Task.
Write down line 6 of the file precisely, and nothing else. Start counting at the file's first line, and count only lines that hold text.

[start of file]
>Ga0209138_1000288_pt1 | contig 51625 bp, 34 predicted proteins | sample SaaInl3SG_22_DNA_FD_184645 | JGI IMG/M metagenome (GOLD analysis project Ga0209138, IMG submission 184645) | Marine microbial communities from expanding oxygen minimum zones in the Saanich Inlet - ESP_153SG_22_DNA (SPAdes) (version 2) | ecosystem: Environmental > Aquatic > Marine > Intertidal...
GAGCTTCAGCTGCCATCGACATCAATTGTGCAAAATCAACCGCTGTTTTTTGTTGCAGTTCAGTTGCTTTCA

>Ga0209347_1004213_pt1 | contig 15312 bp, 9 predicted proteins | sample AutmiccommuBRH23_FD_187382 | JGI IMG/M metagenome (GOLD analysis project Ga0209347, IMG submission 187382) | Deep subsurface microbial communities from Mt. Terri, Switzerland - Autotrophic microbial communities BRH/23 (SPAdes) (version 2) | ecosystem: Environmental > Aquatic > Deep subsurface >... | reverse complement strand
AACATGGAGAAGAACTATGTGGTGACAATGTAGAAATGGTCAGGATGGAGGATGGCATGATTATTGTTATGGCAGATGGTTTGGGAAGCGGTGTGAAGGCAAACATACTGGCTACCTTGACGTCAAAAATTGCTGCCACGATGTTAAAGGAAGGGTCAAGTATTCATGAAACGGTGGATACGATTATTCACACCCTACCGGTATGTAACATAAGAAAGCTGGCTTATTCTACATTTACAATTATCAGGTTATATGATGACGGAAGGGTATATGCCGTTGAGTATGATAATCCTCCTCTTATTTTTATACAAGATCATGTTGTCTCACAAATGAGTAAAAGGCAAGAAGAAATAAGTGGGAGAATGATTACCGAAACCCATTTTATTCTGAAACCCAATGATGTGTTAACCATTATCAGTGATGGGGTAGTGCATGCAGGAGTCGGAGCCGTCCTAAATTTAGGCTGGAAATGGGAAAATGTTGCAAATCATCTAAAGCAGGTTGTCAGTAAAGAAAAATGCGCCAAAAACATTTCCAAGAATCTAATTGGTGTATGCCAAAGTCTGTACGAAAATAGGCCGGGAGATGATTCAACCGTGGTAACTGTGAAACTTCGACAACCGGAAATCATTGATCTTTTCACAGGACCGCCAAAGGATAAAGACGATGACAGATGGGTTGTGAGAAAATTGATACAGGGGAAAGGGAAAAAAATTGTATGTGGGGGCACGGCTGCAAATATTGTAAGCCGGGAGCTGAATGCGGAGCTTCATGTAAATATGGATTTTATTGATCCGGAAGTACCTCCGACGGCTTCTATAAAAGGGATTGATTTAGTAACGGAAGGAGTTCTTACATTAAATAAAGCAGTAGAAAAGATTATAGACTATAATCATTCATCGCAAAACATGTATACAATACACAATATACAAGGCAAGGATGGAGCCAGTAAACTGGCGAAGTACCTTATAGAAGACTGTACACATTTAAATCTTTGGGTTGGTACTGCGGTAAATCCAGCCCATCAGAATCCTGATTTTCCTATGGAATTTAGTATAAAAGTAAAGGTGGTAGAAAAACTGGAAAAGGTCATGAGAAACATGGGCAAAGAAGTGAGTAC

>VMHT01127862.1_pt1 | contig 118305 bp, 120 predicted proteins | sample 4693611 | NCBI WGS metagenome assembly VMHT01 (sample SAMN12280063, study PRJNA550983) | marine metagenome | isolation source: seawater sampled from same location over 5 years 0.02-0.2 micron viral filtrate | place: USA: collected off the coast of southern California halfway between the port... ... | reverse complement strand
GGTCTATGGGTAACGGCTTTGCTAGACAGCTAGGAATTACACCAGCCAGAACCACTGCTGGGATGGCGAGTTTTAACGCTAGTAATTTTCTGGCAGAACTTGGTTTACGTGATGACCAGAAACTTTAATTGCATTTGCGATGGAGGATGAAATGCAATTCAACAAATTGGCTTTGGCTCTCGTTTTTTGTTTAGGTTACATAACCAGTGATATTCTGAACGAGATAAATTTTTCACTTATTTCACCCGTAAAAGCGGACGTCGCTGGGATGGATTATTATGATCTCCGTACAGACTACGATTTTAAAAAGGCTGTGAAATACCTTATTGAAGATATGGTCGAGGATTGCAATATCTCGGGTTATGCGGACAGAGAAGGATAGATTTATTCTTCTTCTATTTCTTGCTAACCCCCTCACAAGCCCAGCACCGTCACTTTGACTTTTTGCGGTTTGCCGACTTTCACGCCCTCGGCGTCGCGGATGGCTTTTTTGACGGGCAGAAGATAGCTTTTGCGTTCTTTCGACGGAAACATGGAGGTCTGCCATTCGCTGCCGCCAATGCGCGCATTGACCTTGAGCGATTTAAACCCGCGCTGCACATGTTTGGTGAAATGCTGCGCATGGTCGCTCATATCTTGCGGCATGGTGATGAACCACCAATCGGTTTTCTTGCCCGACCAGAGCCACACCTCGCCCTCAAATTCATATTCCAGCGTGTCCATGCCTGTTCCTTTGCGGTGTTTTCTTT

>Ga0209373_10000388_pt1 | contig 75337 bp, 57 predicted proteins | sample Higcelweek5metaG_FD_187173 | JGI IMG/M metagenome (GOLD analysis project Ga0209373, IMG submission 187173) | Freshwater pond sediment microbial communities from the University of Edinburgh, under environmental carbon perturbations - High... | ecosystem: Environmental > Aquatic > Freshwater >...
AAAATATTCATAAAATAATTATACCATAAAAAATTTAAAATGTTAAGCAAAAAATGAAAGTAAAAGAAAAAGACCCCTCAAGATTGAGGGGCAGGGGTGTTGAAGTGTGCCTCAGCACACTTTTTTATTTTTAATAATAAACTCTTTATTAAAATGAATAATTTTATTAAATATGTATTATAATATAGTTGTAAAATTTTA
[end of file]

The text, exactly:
GGTCTATGGGTAACGGCTTTGCTAGACAGCTAGGAATTACACCAGCCAGAACCACTGCTGGGATGGCGAGTTTTAACGCTAGTAATTTTCTGGCAGAACTTGGTTTACGTGATGACCAGAAACTTTAATTGCATTTGCGATGGAGGATGAAATGCAATTCAACAAATTGGCTTTGGCTCTCGTTTTTTGTTTAGGTTACATAACCAGTGATATTCTGAACGAGATAAATTTTTCACTTATTTCACCCGTAAAAGCGGACGTCGCTGGGATGGATTATTATGATCTCCGTACAGACTACGATTTTAAAAAGGCTGTGAAATACCTTATTGAAGATATGGTCGAGGATTGCAATATCTCGGGTTATGCGGACAGAGAAGGATAGATTTATTCTTCTTCTATTTCTTGCTAACCCCCTCACAAGCCCAGCACCGTCACTTTGACTTTTTGCGGTTTGCCGACTTTCACGCCCTCGGCGTCGCGGATGGCTTTTTTGACGGGCAGAAGATAGCTTTTGCGTTCTTTCGACGGAAACATGGAGGTCTGCCATTCGCTGCCGCCAATGCGCGCATTGACCTTGAGCGATTTAAACCCGCGCTGCACATGTTTGGTGAAATGCTGCGCATGGTCGCTCATATCTTGCGGCATGGTGATGAACCACCAATCGGTTTTCTTGCCCGACCAGAGCCACACCTCGCCCTCAAATTCATATTCCAGCGTGTCCATGCCTGTTCCTTTGCGGTGTTTTCTTT